HBO BAD - July 17, 2010

Timothy Bradley vs. Luis Carlos Abregu

Angulo vs. Alcine

A Head Above the Rest

Jul 17, 2010

A few weeks ago, after a sparring session, Timothy Bradley said, "As a kid, my favorite fighter was Evander Holyfield," then he paused and remarked on a commonality between his idol and himself: "They complained about his head. They complain about mine."

Tonight at the Show in the Agua Caliente Casino of Rancho Mirage, Calif., hometown favorite Timothy Bradley (26-0) did not shy from putting his cranium to use, not only with potent headbutts, but also impressive intellect. His Argentine challenger, Luis Carlos Abregu was handed his first defeat by way of Bradley's white Grant gloves and the judges' unanimous decision (118-110, 116-112, 117-111), his record falling to 29-1. Despite a cut opened over Bradley's right eye in the first round (from a headbutt he delivered), Bradley rarely wavered from a disciplined fight.

As a prelude to the bout, the telegenic 27 year-old prospect Alfredo Angulo (19-1) ended the comeback of former junior middleweight titlist Joachim Alcine (31-2) with a technical knockout in the first round's final second. Attendance was 2442, which out in the 115-degree Coachella Valley desert is a sellout of swimming success. A woman from media relations proudly replied to an inquiry that the venue normally seats just 2028: "We're beyond capacity." The crowd favored Bradley clearly, though a few drunken audience members shouted a refrain of "Knock him out already!" at absolutely neither fighter in particular.

Bradley did not merely outbox Abregu -- he outclassed him. As expected, Bradley taught Abregu a remedial lesson in science. However, at the end of the 12th round, Bradley also stood in the pocket and traded shots with Abregu, as if to show the Argentine exactly what a complete fighter looks like so that he might not attempt to fight one again in the future. The crowd erupted in applause. That said, Bradley dove into many punches and at times would fight Abregu's fight rather than his own.Bradley may be a titlist of multifaceted talents, but he is still not quite the refined pound-for-pound elite fighter many extol him to be.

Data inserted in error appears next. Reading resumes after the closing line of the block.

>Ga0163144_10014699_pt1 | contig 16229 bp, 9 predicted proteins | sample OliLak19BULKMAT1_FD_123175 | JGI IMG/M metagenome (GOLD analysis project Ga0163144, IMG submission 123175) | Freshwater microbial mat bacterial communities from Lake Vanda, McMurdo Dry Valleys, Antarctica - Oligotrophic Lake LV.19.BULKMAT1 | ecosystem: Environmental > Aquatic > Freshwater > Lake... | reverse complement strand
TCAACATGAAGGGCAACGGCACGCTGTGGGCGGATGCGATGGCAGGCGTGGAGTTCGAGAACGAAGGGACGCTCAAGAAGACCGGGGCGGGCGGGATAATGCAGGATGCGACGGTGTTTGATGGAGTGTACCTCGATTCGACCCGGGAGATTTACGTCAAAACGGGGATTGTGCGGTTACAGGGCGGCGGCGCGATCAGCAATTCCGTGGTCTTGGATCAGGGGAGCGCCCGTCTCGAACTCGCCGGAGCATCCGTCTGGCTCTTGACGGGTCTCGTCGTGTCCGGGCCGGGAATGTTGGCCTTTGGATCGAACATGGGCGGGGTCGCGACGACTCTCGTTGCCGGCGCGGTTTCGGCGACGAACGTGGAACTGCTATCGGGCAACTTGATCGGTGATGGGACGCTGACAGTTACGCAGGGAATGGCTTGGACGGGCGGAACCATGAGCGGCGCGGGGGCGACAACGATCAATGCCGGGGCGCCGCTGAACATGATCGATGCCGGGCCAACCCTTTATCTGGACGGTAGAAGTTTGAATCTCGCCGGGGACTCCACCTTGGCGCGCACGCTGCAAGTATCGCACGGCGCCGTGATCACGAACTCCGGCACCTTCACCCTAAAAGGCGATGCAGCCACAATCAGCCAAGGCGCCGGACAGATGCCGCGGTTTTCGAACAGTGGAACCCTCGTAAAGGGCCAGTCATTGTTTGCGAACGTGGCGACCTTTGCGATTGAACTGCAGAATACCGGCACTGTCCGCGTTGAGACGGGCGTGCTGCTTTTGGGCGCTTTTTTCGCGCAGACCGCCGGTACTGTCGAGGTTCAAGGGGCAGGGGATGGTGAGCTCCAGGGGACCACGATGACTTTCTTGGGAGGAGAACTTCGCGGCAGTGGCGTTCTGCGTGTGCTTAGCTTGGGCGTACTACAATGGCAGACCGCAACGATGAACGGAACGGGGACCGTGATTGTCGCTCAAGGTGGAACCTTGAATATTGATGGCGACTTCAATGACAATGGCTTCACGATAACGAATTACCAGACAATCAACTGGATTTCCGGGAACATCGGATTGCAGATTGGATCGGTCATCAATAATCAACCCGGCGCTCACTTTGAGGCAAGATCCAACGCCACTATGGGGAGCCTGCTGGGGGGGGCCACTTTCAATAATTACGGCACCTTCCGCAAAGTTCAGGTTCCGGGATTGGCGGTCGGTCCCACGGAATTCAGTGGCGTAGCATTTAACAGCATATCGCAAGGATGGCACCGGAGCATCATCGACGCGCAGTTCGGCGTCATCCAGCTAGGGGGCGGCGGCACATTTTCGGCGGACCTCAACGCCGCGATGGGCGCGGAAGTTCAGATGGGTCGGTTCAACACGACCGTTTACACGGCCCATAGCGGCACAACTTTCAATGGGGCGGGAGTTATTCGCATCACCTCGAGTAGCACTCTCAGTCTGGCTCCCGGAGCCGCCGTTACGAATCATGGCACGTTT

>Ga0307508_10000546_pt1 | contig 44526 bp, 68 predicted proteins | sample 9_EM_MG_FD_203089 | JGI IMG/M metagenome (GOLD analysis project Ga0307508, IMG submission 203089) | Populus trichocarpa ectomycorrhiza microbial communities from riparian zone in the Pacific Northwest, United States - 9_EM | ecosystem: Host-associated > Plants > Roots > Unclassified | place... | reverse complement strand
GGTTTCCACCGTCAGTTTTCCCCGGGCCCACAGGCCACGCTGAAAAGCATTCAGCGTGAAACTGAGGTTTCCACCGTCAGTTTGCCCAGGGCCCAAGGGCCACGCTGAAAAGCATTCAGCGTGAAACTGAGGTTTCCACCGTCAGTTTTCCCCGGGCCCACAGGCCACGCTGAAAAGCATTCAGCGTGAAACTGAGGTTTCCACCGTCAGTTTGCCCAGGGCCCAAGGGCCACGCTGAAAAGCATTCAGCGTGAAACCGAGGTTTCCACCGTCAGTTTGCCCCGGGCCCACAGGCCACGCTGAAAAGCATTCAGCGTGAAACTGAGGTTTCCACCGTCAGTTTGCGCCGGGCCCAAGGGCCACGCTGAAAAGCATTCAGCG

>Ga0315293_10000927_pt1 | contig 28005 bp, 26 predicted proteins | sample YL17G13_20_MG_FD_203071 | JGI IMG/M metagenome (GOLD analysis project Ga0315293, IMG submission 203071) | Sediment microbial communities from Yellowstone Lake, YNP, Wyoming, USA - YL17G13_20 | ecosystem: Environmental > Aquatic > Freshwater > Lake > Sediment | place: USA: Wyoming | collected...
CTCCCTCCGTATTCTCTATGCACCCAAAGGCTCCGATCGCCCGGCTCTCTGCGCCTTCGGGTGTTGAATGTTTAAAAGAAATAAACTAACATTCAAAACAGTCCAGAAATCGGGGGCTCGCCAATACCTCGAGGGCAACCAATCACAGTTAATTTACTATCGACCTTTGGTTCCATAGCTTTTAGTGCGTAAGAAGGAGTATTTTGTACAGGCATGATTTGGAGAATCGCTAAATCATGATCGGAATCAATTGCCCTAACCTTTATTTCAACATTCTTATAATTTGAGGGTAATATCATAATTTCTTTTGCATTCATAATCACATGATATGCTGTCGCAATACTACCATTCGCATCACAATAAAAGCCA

Bradley did not merely outbox Abregu -- he outclassed him.

Throughout the bout, Bradley moved continuously to his right like a southpaw keeping Abregu frustrated. After Abregu threw a right, his feet would square up. Repeatedly, Bradley exploited this mistake to nullify his 4" height disadvantage by landing a jab to Abregu's centered abdomen causing the Argentine to drop his hands, then feeding him an overhand right. By the fourth, Abregu had a deep cut on his right eyelid, but it was in the seventh round that the fight turned a corner: Bradley accidentally headbutted Abregu flooring him, and subsequently Bradley landed a right uppercut that caused Abregu to attempt to clinch. Bradley continued to inflict damage with a free left hand. While Abregu never quit, he also never recovered.

Abregu eked out a round or two largely due to Bradley's lessened activity in the sixth and ninth stanzas, but overall he could not cut the ring off adequately on Bradley to let his hands go. In the fifth, the Argeninte did not connect with a single jab. (Overall, Bradley landed 159 of 531 punches to Abregu's 93 of 583.)

The fight was largely a test to see if Bradley could handle the additional seven pounds that the welterweight division requires him to carry on his frame and endure in opposing power. The current World Boxing Organization's Junior Welterweight Champion, Bradley moved up in weight in hopes of opening his options beyond other junior welterweight champions like Devon Alexander and Amir Khan for the potential bigger money of welterweights Floyd Mayweather and Manny Pacquiao.

A few weeks ago, Bradley's trainer Joel Diaz said, "I consider Manny Pacquiao the greatest fighter in the world." In a postfight interview with HBO after his victory, Bradley didn't hesitate to call Pacquiao out. He then focused his eyes into the camera and said he'd fight Devon Alexander, Marcos Maidana, and eventually named Amir Khan after first blanking on his name.

It should have been a happy moment, but whatever reckless anger Bradley bridled in the ring in pursuit of victory tonight, he released in that moment of that interview. Even in success, Bradley can be angry. Even as champion, he remains hungry. If boxing is lucky, he will stay that way for years to come.


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